common / SandyEdition

A Creative Collaboration Of Help

By Klaus Biesenbach

On the Halloween weekend before Sandy, on Friday night I visited the Rockaway Artist Alliance in Fort Tilden, which turned out to be an amazing spectacle, mostly for kids. That Saturday, October 27th, I visited a nursery in Long Island and bought a Crimson King Maple, a very tall River Birch and a truckload of them in my small garden that I had recently acquired on Beach 86th Street. There was a hurricane warning and I know my neighbors across the street were starting to secure their house with plywood. I tried to get my trees into the ground and didn’t pay much attention to what my other neighbors were doing.

That evening was an amazing Halloween Surf Event at the Rockaway Beach Surf Club and Sunday morning I couldn’t believe the costumes in which the surfers were riding the waves. But I had to get going with my garden; I had to get my birches into the ground.

But the storm kept approaching and we were warned about evacuating. I went to my apartment in the City.

On Monday Superstorm Sandy struck and the electricity went out. On Tuesday morning I found myself on the 18th floor of my Lower East Side apartment with no electricity, no elevator and no water and no windows in the staircases leading to the ground.

I caught a taxi and went uptown to MoMA, where life was more like usual as the electricity was still on there. I couldn’t wait to get to the Rockaways and see what had happened there.

A taxi with a full tank of gas brought me to Rockaway through the Five Towns and I urged the driver not to leave to the city without me.

My whole garden was swept away. My basement filled with water. But my house was already a ruin before the storm.

I had not lost much I thought - except for my garden. But I saw neighbors up and down the streets, standing in the water and not many of them could just escape to Manhattan.

Back in Manhattan I drafted an open letter to many of the creative folks in New York City, as an appeal for mutual citizen support, donations and volunteers. Only a couple of days later we had our first rescue bus parked in front of the Museum of Modern Art (MoMA) with lots of goods, that we felt were needed in the Rockaways, like water, diapers, medication, nourishing food units, warm clothes, boots and Clorox and more. So with the buses we drove out to the Rockaways, not knowing whether we would have a base station there.

Arriving in the Rockaways we were so welcomed, both by the Surf Club on Beach 87th Street and the community around Rockaway Taco on Beach 96th Street. These immediately became our bases, where only a week later we could start erecting large tents with generators and heaters.

On the first weekend, that Saturday, I remember two young women coming back after taking food and supply orders to apartments and houses, asking what people urgently needed. They had climbed up to, what they felt must have been the 20th floor in one of the coop high rises, where they found an older lady that had not yet left the apartment since the storm.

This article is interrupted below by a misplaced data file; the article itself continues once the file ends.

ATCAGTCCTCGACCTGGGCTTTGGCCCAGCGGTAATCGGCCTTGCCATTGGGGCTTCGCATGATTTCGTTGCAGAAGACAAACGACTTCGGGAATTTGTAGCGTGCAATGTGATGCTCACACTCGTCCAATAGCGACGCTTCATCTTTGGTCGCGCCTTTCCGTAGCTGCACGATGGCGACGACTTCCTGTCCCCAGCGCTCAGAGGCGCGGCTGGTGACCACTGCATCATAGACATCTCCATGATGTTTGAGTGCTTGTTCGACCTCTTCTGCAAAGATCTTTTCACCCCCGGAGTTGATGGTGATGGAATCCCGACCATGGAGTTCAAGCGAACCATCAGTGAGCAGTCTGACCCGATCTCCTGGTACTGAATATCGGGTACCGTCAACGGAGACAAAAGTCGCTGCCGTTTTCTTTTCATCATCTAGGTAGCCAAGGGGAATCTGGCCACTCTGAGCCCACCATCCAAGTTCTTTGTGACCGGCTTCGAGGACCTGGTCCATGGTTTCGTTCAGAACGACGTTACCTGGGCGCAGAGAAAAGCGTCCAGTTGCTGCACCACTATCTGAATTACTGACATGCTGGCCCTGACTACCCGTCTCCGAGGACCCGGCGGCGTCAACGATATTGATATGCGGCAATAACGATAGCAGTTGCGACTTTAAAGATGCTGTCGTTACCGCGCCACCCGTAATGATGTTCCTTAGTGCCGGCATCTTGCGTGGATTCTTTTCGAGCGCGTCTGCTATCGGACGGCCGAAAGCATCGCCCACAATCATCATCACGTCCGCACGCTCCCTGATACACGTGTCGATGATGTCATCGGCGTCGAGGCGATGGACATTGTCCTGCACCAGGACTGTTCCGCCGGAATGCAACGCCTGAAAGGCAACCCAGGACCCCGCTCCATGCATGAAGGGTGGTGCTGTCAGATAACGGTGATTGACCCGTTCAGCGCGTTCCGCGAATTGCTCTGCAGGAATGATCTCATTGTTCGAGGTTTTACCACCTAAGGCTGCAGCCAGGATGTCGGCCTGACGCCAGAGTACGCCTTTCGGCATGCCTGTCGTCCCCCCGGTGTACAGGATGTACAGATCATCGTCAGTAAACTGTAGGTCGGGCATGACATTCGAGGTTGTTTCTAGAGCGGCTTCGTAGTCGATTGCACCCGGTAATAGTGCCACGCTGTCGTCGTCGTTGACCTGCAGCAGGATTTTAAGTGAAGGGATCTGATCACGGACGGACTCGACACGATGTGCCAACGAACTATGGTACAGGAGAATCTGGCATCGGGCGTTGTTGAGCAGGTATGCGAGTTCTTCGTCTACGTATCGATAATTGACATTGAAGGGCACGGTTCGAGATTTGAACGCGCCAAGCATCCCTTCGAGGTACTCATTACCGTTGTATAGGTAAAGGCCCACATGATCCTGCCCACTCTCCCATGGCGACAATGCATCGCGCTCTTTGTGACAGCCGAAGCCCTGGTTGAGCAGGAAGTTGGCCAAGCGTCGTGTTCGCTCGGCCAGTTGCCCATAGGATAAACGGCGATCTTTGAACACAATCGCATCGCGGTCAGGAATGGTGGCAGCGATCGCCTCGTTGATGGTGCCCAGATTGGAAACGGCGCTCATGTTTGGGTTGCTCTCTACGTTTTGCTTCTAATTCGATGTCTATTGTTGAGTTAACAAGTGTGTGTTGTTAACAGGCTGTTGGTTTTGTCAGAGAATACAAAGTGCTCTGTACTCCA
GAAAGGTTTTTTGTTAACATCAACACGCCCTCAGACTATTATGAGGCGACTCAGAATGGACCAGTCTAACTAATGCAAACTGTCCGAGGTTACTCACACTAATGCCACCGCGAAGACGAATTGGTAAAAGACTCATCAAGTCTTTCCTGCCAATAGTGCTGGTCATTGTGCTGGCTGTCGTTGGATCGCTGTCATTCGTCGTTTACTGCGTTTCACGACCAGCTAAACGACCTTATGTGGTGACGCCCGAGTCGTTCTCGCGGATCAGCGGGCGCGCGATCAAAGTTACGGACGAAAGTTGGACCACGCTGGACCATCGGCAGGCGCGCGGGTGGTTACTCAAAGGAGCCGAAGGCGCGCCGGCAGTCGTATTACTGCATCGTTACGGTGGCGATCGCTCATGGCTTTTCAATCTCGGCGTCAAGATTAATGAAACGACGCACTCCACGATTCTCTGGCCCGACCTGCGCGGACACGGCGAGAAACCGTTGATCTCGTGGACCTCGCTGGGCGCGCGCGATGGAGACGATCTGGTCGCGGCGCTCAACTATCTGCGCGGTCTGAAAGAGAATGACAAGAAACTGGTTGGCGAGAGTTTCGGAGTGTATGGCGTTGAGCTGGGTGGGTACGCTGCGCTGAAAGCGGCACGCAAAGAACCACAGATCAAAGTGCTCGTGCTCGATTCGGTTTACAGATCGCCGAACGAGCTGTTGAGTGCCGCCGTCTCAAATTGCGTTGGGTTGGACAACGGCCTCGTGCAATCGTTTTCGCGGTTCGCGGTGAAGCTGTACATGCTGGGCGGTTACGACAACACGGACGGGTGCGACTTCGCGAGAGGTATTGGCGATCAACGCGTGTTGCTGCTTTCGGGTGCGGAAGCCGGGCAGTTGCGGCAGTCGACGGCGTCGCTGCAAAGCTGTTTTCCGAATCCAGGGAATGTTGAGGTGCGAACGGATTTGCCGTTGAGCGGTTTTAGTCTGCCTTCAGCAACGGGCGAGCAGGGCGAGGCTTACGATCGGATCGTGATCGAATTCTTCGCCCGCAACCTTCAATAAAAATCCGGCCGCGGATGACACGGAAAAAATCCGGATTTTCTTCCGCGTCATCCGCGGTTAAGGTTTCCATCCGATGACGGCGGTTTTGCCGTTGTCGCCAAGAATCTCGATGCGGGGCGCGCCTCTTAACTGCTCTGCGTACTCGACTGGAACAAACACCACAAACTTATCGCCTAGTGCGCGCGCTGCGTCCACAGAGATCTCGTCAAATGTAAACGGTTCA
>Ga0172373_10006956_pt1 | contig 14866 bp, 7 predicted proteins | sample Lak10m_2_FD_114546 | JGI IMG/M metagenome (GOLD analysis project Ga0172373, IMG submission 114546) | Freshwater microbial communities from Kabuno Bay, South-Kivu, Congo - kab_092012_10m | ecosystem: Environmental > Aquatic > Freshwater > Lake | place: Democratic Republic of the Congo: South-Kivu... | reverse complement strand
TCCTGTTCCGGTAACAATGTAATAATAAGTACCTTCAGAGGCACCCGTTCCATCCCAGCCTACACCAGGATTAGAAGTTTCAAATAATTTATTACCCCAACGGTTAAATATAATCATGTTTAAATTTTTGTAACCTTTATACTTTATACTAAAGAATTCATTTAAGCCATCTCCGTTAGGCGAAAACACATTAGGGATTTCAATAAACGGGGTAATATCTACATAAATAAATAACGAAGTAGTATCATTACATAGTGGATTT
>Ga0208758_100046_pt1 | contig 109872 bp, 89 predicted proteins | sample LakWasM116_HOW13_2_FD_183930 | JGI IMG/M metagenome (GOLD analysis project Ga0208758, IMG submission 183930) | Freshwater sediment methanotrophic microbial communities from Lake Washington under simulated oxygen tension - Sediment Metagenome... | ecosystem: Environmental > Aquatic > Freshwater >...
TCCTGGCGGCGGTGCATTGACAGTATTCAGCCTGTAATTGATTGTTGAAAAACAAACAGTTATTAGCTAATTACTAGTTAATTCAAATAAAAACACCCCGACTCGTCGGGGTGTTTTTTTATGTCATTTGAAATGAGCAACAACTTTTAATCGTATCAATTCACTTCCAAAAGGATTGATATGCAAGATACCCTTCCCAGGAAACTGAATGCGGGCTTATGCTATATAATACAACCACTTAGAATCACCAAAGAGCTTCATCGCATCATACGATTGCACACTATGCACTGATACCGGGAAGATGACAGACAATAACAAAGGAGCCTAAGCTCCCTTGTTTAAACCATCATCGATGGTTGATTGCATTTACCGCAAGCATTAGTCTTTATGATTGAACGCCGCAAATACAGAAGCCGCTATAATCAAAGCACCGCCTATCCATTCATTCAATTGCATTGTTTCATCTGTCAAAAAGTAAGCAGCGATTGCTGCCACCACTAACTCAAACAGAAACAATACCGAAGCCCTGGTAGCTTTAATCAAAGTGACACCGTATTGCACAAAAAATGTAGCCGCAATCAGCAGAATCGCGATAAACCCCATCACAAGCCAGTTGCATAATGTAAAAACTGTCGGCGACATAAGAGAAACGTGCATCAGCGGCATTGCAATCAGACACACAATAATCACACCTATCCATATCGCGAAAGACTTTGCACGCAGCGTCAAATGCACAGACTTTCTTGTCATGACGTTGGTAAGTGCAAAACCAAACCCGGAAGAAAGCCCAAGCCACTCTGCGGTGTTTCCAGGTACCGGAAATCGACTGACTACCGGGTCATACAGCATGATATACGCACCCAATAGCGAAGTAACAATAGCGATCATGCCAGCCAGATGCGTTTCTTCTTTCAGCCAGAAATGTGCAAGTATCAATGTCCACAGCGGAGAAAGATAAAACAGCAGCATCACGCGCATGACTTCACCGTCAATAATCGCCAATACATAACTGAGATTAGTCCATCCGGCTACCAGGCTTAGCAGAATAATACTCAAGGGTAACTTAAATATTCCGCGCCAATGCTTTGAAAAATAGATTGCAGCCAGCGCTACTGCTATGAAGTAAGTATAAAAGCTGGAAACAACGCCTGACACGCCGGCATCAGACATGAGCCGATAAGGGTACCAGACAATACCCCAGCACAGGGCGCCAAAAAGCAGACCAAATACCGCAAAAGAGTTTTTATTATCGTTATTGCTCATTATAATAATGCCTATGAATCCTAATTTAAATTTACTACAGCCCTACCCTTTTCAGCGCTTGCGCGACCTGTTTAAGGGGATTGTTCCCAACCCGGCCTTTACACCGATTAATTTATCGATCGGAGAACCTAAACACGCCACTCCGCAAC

When they knocked on the door the woman replied “There is nothing to loot and nothing to steal here.” to which they answered, “Do you need anything?” Startled, the woman asked, “Who are you?” They told her, “We are the volunteers from MoMA.” “Oh I’ve been there,” said the woman and opened the door.

When they returned two hours later, she had the first delivery of water and food, flashlights, lighters and candles since the storm hit.

That was great news and another highlight that day was when I first heard the term “helpster” for somebody whom you would have normally called “hipster”. Every weekend until December we would have busloads of volunteers. We would meet in the mornings at MoMA, drive out to the Rockaways and help provide food, clothing, shelter, clean out basements, remove drywall and shovel sand out of gardens and playgrounds. But we also managed a couple of entertainment stints like an impromptu Thanksgiving concert, which one of our volunteers, Patti Smith, gave in the tent on Beach 96th Street. Throughout these weeks I was still depressed, that my main reason for spending so much time in the Rockaways: my garden, had been uprooted. But no pun intended, I felt I was growing roots and got so attached to this very special peninsula, that I myself grew much a stronger connection to this magical, electric piece of land between the Atlantic and Jamaica Bay. In the spring we could finally erect the VW Dome 2, a Buckminster- Fuller Dome, right on Shore Front Parkway, between Beach 94th and 95th Street, a place for the community to meet. Within months the community had healed quite a bit.

From July on, the life and beauty seemed to have returned, at least in part, to the Rockaways. It is an amazing place.

Klaus Biesenbach is the Director at MoMA PS1 and Curator At Large at MoMA.

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